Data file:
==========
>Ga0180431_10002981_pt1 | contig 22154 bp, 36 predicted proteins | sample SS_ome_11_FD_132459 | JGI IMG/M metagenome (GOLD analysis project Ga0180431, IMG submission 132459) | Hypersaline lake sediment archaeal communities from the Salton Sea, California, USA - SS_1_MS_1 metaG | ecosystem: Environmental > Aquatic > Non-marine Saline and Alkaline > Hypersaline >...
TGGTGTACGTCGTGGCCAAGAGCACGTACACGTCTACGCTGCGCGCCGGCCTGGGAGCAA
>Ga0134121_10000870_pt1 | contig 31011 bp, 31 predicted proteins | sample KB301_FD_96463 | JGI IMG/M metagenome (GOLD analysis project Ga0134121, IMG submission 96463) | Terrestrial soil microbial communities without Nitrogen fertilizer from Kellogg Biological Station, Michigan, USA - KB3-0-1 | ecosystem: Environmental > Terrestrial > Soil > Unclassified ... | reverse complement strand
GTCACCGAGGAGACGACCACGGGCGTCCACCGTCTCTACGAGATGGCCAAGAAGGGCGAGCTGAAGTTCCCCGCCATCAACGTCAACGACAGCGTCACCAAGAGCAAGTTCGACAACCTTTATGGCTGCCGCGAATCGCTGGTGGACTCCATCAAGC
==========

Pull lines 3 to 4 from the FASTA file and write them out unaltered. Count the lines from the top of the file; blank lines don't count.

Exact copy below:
>Ga0134121_10000870_pt1 | contig 31011 bp, 31 predicted proteins | sample KB301_FD_96463 | JGI IMG/M metagenome (GOLD analysis project Ga0134121, IMG submission 96463) | Terrestrial soil microbial communities without Nitrogen fertilizer from Kellogg Biological Station, Michigan, USA - KB3-0-1 | ecosystem: Environmental > Terrestrial > Soil > Unclassified ... | reverse complement strand
GTCACCGAGGAGACGACCACGGGCGTCCACCGTCTCTACGAGATGGCCAAGAAGGGCGAGCTGAAGTTCCCCGCCATCAACGTCAACGACAGCGTCACCAAGAGCAAGTTCGACAACCTTTATGGCTGCCGCGAATCGCTGGTGGACTCCATCAAGC